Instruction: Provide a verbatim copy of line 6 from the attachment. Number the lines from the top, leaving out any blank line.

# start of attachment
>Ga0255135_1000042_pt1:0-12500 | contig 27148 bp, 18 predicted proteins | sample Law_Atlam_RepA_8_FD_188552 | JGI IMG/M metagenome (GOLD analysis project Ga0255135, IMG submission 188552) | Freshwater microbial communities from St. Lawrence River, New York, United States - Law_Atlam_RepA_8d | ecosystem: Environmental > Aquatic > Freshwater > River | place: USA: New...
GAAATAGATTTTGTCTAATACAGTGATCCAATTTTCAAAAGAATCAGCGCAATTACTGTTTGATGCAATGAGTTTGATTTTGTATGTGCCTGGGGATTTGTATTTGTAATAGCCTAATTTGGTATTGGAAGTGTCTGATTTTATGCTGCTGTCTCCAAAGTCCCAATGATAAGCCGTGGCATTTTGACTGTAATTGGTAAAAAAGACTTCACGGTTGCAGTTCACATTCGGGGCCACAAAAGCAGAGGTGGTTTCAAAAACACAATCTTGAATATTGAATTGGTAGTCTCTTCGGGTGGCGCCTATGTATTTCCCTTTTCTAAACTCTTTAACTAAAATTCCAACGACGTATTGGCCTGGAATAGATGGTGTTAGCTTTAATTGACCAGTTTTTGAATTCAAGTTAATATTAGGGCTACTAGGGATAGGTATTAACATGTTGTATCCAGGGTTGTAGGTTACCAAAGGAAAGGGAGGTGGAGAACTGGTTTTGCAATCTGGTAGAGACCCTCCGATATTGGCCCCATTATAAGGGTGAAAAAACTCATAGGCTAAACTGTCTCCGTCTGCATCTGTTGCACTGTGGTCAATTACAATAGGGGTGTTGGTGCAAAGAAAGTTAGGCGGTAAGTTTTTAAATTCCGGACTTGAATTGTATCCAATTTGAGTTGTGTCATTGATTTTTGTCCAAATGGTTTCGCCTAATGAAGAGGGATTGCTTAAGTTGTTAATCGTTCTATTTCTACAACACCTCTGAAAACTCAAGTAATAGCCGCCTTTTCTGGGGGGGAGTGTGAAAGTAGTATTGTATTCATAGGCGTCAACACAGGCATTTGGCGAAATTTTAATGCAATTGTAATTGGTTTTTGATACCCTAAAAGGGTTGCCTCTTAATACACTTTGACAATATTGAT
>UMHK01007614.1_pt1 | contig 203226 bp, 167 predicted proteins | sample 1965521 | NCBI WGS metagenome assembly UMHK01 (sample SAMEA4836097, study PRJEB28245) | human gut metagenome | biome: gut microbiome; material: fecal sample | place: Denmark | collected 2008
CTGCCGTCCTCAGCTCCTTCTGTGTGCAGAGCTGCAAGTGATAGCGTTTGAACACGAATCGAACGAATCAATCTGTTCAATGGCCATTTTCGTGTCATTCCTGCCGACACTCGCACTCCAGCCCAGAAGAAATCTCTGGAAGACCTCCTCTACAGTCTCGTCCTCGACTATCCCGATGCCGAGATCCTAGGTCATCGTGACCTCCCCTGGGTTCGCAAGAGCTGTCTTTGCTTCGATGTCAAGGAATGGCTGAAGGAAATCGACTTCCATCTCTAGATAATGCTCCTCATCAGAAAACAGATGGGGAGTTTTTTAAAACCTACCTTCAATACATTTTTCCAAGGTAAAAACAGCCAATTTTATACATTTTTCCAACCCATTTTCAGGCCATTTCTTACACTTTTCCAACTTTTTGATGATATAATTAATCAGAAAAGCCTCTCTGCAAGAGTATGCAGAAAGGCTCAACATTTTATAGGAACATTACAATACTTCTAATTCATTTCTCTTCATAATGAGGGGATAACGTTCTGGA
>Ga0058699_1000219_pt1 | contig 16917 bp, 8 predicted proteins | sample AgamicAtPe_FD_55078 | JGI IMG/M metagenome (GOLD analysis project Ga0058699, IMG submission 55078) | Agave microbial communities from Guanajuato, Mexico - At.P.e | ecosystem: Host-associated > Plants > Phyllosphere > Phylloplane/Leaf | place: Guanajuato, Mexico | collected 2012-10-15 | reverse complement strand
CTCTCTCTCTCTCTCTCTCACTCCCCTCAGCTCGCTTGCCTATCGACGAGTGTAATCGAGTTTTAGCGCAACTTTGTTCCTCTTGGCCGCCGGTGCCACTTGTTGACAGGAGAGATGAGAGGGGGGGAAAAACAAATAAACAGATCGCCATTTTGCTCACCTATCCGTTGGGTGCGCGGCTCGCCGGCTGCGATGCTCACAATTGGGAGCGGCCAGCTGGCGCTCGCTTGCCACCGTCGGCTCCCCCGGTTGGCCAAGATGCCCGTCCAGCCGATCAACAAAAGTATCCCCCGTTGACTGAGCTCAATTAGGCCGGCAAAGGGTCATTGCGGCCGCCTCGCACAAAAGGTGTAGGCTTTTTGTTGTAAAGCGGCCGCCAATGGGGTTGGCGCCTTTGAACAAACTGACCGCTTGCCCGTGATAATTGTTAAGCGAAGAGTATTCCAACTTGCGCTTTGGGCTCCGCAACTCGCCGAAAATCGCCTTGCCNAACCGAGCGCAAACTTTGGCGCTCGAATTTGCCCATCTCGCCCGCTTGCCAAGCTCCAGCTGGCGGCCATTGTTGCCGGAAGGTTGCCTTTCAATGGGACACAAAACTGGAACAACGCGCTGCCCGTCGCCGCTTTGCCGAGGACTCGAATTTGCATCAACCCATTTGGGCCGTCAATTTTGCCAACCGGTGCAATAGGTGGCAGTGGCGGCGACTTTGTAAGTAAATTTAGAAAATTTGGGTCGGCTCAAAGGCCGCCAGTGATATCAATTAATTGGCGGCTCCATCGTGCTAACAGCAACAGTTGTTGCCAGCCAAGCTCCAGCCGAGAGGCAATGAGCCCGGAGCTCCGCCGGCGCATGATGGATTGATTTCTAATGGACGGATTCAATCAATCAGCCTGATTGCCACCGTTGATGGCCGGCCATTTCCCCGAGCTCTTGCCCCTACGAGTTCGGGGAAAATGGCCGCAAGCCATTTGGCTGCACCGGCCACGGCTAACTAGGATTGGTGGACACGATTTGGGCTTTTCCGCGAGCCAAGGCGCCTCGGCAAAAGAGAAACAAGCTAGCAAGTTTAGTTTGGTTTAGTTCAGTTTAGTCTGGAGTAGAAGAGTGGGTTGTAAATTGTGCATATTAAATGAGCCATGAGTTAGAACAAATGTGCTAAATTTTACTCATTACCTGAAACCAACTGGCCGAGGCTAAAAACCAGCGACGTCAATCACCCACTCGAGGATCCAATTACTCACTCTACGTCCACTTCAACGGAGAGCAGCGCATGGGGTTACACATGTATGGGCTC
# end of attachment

CTCTCTCTCTCTCTCTCTCACTCCCCTCAGCTCGCTTGCCTATCGACGAGTGTAATCGAGTTTTAGCGCAACTTTGTTCCTCTTGGCCGCCGGTGCCACTTGTTGACAGGAGAGATGAGAGGGGGGGAAAAACAAATAAACAGATCGCCATTTTGCTCACCTATCCGTTGGGTGCGCGGCTCGCCGGCTGCGATGCTCACAATTGGGAGCGGCCAGCTGGCGCTCGCTTGCCACCGTCGGCTCCCCCGGTTGGCCAAGATGCCCGTCCAGCCGATCAACAAAAGTATCCCCCGTTGACTGAGCTCAATTAGGCCGGCAAAGGGTCATTGCGGCCGCCTCGCACAAAAGGTGTAGGCTTTTTGTTGTAAAGCGGCCGCCAATGGGGTTGGCGCCTTTGAACAAACTGACCGCTTGCCCGTGATAATTGTTAAGCGAAGAGTATTCCAACTTGCGCTTTGGGCTCCGCAACTCGCCGAAAATCGCCTTGCCNAACCGAGCGCAAACTTTGGCGCTCGAATTTGCCCATCTCGCCCGCTTGCCAAGCTCCAGCTGGCGGCCATTGTTGCCGGAAGGTTGCCTTTCAATGGGACACAAAACTGGAACAACGCGCTGCCCGTCGCCGCTTTGCCGAGGACTCGAATTTGCATCAACCCATTTGGGCCGTCAATTTTGCCAACCGGTGCAATAGGTGGCAGTGGCGGCGACTTTGTAAGTAAATTTAGAAAATTTGGGTCGGCTCAAAGGCCGCCAGTGATATCAATTAATTGGCGGCTCCATCGTGCTAACAGCAACAGTTGTTGCCAGCCAAGCTCCAGCCGAGAGGCAATGAGCCCGGAGCTCCGCCGGCGCATGATGGATTGATTTCTAATGGACGGATTCAATCAATCAGCCTGATTGCCACCGTTGATGGCCGGCCATTTCCCCGAGCTCTTGCCCCTACGAGTTCGGGGAAAATGGCCGCAAGCCATTTGGCTGCACCGGCCACGGCTAACTAGGATTGGTGGACACGATTTGGGCTTTTCCGCGAGCCAAGGCGCCTCGGCAAAAGAGAAACAAGCTAGCAAGTTTAGTTTGGTTTAGTTCAGTTTAGTCTGGAGTAGAAGAGTGGGTTGTAAATTGTGCATATTAAATGAGCCATGAGTTAGAACAAATGTGCTAAATTTTACTCATTACCTGAAACCAACTGGCCGAGGCTAAAAACCAGCGACGTCAATCACCCACTCGAGGATCCAATTACTCACTCTACGTCCACTTCAACGGAGAGCAGCGCATGGGGTTACACATGTATGGGCTC